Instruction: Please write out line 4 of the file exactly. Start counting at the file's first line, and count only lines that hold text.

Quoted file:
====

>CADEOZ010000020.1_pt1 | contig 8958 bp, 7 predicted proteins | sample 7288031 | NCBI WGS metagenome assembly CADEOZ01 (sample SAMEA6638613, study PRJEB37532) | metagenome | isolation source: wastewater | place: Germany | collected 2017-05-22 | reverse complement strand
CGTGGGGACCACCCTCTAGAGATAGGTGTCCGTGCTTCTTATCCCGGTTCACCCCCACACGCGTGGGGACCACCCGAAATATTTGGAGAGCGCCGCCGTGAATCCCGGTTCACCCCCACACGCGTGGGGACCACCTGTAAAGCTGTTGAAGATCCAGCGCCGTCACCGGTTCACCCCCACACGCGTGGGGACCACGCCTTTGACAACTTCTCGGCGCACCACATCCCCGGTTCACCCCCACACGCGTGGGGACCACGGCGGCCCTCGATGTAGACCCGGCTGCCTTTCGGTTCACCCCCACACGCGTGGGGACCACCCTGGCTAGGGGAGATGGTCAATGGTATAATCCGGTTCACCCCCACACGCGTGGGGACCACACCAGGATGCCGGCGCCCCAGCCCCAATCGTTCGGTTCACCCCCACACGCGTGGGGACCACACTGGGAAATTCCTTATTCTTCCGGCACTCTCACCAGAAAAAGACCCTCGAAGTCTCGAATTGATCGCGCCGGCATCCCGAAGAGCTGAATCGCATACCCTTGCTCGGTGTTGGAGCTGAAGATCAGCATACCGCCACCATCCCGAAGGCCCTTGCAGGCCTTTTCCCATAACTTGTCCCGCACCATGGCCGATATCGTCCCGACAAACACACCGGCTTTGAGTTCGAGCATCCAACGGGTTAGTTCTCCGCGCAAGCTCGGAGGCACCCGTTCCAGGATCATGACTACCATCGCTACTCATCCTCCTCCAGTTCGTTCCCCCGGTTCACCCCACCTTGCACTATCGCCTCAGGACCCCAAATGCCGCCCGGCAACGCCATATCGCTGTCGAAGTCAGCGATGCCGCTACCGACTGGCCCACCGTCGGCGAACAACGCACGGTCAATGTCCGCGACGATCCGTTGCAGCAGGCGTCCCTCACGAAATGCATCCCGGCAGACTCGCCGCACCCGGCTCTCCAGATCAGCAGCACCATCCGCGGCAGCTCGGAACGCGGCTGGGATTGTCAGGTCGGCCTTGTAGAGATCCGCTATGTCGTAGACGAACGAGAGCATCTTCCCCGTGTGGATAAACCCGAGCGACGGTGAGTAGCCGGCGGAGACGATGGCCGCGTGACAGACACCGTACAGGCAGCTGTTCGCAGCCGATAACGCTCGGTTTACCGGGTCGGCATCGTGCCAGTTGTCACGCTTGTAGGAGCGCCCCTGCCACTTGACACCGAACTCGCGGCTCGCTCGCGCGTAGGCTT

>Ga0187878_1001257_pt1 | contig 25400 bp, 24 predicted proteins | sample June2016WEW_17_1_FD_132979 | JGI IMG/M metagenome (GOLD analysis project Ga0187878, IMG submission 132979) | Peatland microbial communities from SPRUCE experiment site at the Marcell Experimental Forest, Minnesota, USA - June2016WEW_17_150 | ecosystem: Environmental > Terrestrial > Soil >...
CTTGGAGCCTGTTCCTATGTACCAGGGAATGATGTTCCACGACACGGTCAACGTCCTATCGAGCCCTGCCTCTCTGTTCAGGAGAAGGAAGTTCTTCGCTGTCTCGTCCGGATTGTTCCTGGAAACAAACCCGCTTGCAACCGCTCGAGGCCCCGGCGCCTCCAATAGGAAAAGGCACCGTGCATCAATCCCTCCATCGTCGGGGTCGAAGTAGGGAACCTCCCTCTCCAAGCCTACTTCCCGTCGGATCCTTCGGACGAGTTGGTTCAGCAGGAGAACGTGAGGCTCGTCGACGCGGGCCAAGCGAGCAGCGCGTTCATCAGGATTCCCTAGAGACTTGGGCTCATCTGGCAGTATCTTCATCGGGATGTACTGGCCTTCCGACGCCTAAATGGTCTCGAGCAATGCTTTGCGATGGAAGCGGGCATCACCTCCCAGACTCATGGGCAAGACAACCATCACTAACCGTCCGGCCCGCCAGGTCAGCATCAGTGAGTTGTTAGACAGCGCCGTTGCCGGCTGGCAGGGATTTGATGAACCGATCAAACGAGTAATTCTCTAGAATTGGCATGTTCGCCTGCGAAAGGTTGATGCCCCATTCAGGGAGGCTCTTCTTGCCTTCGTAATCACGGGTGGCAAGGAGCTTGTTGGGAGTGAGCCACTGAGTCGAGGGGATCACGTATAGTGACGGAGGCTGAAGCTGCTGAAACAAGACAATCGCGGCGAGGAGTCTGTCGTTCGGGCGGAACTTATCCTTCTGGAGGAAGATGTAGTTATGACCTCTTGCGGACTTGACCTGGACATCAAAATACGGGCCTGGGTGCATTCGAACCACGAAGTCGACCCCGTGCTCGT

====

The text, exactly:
CTTGGAGCCTGTTCCTATGTACCAGGGAATGATGTTCCACGACACGGTCAACGTCCTATCGAGCCCTGCCTCTCTGTTCAGGAGAAGGAAGTTCTTCGCTGTCTCGTCCGGATTGTTCCTGGAAACAAACCCGCTTGCAACCGCTCGAGGCCCCGGCGCCTCCAATAGGAAAAGGCACCGTGCATCAATCCCTCCATCGTCGGGGTCGAAGTAGGGAACCTCCCTCTCCAAGCCTACTTCCCGTCGGATCCTTCGGACGAGTTGGTTCAGCAGGAGAACGTGAGGCTCGTCGACGCGGGCCAAGCGAGCAGCGCGTTCATCAGGATTCCCTAGAGACTTGGGCTCATCTGGCAGTATCTTCATCGGGATGTACTGGCCTTCCGACGCCTAAATGGTCTCGAGCAATGCTTTGCGATGGAAGCGGGCATCACCTCCCAGACTCATGGGCAAGACAACCATCACTAACCGTCCGGCCCGCCAGGTCAGCATCAGTGAGTTGTTAGACAGCGCCGTTGCCGGCTGGCAGGGATTTGATGAACCGATCAAACGAGTAATTCTCTAGAATTGGCATGTTCGCCTGCGAAAGGTTGATGCCCCATTCAGGGAGGCTCTTCTTGCCTTCGTAATCACGGGTGGCAAGGAGCTTGTTGGGAGTGAGCCACTGAGTCGAGGGGATCACGTATAGTGACGGAGGCTGAAGCTGCTGAAACAAGACAATCGCGGCGAGGAGTCTGTCGTTCGGGCGGAACTTATCCTTCTGGAGGAAGATGTAGTTATGACCTCTTGCGGACTTGACCTGGACATCAAAATACGGGCCTGGGTGCATTCGAACCACGAAGTCGACCCCGTGCTCGT